In 2023, it’s critical for employers to consider how to prepare for economic uncertainty and build resilient, prepared organizations. Here are strategies HR teams can use to help prepare for and minimize the impact of a recession on their organizations.
Prioritize Employee Engagement
Employee engagement and experience can be vital leading up to and during a recession. HR teams have found success in increasing engagement by listening to employees and addressing their concerns. In addition, tools and platforms—such as social media, professional networks, and recognition and reward programs—can provide organizations with new ways to strengthen employee engagement. Such measures can help maintain morale and employee productivity.
The possibility of a recession can bring uncertainty. Because employees will likely be concerned about their futures, their employers’ long-term viability and potential changes to their work, HR teams must find ways to keep employees informed about the organization’s performance and potential changes without fostering worries. HR teams can facilitate transparency by meeting regularly with employees, conducting town halls and providing frequent written communications.
Rethink Compensation and Benefits
Many employers responded to the recent labor shortages by increasing salaries, providing substantial bonuses and expanding employee benefits and perks. However, with the possibility of a recession on the horizon, HR teams may need to rethink their attraction and retention strategies. For example, they may need to plan out wage increases strategically and focus on maximizing employee benefits.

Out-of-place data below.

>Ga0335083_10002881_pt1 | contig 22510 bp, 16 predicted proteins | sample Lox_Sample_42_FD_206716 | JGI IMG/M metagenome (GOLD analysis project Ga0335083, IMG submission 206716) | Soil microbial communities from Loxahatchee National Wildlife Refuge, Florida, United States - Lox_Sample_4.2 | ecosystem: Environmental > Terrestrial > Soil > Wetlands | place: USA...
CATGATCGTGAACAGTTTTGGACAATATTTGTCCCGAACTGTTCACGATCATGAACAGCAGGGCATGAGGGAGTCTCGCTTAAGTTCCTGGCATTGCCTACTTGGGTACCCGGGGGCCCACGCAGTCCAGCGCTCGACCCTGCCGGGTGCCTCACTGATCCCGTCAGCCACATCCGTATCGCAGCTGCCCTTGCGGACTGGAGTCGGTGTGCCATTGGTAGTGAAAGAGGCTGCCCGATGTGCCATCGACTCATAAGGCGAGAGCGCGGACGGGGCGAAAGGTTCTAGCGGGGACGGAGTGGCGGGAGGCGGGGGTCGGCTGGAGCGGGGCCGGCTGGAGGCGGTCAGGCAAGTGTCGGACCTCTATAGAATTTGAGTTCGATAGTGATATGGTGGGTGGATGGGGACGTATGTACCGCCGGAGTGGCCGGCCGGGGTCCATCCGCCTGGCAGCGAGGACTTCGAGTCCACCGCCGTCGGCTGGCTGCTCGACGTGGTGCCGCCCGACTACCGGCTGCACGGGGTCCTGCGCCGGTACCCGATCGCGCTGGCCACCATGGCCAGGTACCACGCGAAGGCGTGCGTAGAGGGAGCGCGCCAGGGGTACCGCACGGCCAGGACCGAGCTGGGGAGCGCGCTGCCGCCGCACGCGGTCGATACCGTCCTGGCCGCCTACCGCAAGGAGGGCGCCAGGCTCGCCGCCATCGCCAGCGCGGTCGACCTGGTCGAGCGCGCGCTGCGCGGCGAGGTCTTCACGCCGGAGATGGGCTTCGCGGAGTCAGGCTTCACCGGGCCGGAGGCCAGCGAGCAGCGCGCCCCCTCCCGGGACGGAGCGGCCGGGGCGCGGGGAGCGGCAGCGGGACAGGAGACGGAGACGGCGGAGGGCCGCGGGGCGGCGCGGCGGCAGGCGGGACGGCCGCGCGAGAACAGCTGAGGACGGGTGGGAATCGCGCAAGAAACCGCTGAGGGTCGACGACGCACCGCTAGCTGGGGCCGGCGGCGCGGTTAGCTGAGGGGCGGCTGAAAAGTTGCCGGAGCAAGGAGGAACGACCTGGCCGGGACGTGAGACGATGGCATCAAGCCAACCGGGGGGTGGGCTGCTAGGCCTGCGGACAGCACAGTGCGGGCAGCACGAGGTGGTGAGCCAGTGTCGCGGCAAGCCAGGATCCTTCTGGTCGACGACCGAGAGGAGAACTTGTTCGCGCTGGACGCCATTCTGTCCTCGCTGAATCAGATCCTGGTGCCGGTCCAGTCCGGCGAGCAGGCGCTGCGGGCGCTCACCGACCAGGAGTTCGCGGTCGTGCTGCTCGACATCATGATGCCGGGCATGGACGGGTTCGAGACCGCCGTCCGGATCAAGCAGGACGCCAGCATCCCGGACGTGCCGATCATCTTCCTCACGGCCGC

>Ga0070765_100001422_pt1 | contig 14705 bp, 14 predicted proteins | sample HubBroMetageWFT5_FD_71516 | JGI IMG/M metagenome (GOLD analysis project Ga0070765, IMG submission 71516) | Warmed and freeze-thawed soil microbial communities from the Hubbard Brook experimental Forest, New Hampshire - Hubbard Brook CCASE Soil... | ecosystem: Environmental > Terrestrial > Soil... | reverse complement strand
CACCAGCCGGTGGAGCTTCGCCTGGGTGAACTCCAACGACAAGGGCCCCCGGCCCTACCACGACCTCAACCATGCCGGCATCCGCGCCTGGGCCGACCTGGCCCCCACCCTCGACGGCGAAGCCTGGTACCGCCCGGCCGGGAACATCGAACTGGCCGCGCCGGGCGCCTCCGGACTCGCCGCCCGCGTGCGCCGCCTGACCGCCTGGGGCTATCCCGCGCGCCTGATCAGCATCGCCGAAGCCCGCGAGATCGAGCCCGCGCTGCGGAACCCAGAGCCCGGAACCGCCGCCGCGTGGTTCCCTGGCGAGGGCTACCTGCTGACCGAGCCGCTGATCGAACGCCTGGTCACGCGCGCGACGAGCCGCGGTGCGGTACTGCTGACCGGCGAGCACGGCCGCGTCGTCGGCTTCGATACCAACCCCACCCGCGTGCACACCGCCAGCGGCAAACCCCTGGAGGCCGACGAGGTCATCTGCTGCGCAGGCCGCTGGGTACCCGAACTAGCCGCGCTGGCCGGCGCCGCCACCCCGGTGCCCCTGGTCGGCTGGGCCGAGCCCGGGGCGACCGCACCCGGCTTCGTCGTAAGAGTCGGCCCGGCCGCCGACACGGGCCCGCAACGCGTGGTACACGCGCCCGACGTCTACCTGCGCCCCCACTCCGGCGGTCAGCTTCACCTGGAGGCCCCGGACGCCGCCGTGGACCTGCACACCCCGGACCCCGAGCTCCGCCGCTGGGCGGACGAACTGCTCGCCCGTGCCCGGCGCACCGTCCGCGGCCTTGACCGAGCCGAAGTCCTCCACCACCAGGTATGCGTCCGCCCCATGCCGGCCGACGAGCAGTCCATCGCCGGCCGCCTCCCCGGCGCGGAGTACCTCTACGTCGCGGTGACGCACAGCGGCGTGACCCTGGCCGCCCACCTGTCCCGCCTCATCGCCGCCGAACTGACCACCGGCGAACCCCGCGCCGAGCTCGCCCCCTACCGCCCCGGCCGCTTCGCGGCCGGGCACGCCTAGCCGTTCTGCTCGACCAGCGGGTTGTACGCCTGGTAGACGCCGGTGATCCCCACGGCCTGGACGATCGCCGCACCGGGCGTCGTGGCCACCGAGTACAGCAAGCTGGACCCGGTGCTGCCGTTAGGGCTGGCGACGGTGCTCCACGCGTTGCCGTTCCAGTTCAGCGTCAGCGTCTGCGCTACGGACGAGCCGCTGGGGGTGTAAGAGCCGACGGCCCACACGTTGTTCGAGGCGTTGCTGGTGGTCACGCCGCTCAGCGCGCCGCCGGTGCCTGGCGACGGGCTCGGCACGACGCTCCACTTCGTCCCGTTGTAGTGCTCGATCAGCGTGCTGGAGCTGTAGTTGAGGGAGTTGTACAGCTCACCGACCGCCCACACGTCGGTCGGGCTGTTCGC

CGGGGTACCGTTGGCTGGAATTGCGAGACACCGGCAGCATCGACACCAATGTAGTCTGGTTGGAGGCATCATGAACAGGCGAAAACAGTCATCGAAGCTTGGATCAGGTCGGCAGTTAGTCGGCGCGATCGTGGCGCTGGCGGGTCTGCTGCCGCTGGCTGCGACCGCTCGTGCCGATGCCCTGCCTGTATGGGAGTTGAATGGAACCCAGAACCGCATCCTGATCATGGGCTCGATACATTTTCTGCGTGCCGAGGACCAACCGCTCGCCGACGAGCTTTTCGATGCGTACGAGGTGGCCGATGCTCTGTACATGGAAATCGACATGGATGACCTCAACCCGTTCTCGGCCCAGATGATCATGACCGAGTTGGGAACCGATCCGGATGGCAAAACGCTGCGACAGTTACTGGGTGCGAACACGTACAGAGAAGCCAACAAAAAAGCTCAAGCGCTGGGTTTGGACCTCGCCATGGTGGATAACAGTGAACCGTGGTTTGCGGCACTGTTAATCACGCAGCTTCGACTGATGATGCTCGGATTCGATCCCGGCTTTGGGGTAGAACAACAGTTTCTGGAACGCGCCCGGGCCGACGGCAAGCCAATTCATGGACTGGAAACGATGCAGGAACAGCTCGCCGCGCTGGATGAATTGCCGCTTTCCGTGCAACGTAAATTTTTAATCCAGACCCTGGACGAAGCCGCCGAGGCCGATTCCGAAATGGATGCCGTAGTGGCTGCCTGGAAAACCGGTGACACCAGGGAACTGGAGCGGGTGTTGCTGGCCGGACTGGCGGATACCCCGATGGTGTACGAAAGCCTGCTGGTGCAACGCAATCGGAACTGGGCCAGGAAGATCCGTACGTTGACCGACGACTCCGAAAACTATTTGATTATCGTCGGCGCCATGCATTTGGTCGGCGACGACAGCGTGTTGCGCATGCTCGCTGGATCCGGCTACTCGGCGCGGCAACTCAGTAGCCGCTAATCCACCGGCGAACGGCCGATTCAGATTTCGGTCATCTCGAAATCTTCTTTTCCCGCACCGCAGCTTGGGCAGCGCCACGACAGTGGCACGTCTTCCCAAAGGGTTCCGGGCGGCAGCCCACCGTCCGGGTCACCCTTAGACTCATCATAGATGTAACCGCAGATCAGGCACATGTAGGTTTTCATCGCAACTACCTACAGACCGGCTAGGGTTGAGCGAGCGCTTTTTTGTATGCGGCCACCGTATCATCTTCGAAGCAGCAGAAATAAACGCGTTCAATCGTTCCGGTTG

Organizations cannot always avoid the impacts of a recession; however, HR teams can be a key factor in determining how organizations weather this challenge.
FTC Announces Proposed Rule Banning Noncompete
Recently, the Federal Trade Commission (FTC) announced a proposed rule that would prohibit employers from imposing or enforcing noncompete clauses on workers.
The proposed rule will have a public comment window of 60 days after publication in the Federal Register.
Rationale for the Proposed Rule
The FTC’s proposed rule is based on President Joe Biden’s 2021 Executive Order on Promoting Competition in the American Economy, which encouraged the FTC to exercise its statutory rule-making authority under the Federal Trade Commission Act to “curtail the unfair use of non-compete clauses and other clauses or agreements that may unfairly limit worker mobility.”
Overview of the Proposed Rule
If adopted, the proposed rule would:
• Ban employers from entering into noncompete clauses with workers and independent contractors
• Require employers to rescind existing noncompete clauses with employees
• Require employers to actively inform their employees that their noncompete agreements are no longer in effect
Impact on Employers
At this stage, the proposed rule does not create any new obligations for employers. However, employers who use noncompete agreements should become familiar with the proposal. Interested employers should submit any comments to the FTC.
Contact Beneloyal Insurance Agency today for additional workplace resources.recession